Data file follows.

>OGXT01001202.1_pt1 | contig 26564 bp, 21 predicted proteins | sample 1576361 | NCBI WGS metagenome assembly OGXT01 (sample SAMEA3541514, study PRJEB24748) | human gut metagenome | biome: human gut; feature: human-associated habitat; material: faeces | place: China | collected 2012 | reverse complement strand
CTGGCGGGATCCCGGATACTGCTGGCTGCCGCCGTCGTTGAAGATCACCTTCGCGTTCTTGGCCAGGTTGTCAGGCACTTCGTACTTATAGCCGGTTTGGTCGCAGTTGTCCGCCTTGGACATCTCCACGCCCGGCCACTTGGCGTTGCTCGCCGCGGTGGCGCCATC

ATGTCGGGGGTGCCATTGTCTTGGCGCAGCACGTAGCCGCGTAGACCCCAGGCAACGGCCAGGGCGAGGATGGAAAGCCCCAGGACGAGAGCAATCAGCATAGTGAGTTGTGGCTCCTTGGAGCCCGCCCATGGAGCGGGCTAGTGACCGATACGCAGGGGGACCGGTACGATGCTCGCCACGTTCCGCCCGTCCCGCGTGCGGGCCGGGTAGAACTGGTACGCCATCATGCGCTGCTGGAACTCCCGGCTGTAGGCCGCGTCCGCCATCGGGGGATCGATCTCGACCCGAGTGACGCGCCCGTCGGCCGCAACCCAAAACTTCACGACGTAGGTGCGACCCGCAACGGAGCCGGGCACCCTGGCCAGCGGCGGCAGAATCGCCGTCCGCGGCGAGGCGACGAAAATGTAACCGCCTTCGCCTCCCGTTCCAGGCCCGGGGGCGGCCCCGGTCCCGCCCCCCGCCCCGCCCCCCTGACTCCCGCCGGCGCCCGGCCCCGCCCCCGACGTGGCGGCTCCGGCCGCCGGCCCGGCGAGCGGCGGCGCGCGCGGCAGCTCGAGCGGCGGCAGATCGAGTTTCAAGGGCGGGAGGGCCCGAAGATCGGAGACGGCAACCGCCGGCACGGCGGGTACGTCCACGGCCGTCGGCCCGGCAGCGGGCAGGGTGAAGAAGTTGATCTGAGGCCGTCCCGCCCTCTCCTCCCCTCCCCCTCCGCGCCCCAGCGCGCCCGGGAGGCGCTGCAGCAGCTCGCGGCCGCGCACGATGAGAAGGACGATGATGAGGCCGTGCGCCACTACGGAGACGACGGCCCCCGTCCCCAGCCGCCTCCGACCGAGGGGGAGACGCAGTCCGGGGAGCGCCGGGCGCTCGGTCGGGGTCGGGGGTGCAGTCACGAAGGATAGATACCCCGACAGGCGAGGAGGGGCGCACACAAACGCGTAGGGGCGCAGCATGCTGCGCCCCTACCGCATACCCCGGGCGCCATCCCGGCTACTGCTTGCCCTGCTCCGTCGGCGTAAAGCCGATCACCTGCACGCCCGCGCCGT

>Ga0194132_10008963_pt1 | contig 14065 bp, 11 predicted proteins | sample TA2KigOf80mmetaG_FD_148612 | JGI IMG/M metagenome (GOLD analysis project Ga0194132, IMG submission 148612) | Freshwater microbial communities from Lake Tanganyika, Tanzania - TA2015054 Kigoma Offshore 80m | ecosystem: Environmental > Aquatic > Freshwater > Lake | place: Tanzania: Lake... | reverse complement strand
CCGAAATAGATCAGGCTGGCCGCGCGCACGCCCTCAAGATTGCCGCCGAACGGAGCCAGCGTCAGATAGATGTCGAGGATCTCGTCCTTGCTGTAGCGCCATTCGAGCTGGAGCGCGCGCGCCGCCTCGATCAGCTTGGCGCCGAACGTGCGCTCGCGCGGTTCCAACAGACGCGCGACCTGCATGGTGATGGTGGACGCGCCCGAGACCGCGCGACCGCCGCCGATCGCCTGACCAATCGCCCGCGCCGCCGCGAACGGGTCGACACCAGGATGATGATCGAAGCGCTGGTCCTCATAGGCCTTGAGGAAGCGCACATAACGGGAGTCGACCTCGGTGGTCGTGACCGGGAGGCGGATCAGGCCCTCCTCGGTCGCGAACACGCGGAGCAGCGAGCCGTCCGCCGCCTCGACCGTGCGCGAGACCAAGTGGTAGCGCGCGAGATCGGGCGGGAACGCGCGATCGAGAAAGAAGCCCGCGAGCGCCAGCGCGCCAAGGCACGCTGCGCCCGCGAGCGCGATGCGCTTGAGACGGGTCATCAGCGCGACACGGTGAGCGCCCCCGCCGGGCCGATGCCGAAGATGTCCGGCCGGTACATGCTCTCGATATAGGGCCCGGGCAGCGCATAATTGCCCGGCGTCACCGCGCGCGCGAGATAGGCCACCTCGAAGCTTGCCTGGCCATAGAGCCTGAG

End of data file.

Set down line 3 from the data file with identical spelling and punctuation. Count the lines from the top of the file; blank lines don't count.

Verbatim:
ATGTCGGGGGTGCCATTGTCTTGGCGCAGCACGTAGCCGCGTAGACCCCAGGCAACGGCCAGGGCGAGGATGGAAAGCCCCAGGACGAGAGCAATCAGCATAGTGAGTTGTGGCTCCTTGGAGCCCGCCCATGGAGCGGGCTAGTGACCGATACGCAGGGGGACCGGTACGATGCTCGCCACGTTCCGCCCGTCCCGCGTGCGGGCCGGGTAGAACTGGTACGCCATCATGCGCTGCTGGAACTCCCGGCTGTAGGCCGCGTCCGCCATCGGGGGATCGATCTCGACCCGAGTGACGCGCCCGTCGGCCGCAACCCAAAACTTCACGACGTAGGTGCGACCCGCAACGGAGCCGGGCACCCTGGCCAGCGGCGGCAGAATCGCCGTCCGCGGCGAGGCGACGAAAATGTAACCGCCTTCGCCTCCCGTTCCAGGCCCGGGGGCGGCCCCGGTCCCGCCCCCCGCCCCGCCCCCCTGACTCCCGCCGGCGCCCGGCCCCGCCCCCGACGTGGCGGCTCCGGCCGCCGGCCCGGCGAGCGGCGGCGCGCGCGGCAGCTCGAGCGGCGGCAGATCGAGTTTCAAGGGCGGGAGGGCCCGAAGATCGGAGACGGCAACCGCCGGCACGGCGGGTACGTCCACGGCCGTCGGCCCGGCAGCGGGCAGGGTGAAGAAGTTGATCTGAGGCCGTCCCGCCCTCTCCTCCCCTCCCCCTCCGCGCCCCAGCGCGCCCGGGAGGCGCTGCAGCAGCTCGCGGCCGCGCACGATGAGAAGGACGATGATGAGGCCGTGCGCCACTACGGAGACGACGGCCCCCGTCCCCAGCCGCCTCCGACCGAGGGGGAGACGCAGTCCGGGGAGCGCCGGGCGCTCGGTCGGGGTCGGGGGTGCAGTCACGAAGGATAGATACCCCGACAGGCGAGGAGGGGCGCACACAAACGCGTAGGGGCGCAGCATGCTGCGCCCCTACCGCATACCCCGGGCGCCATCCCGGCTACTGCTTGCCCTGCTCCGTCGGCGTAAAGCCGATCACCTGCACGCCCGCGCCGT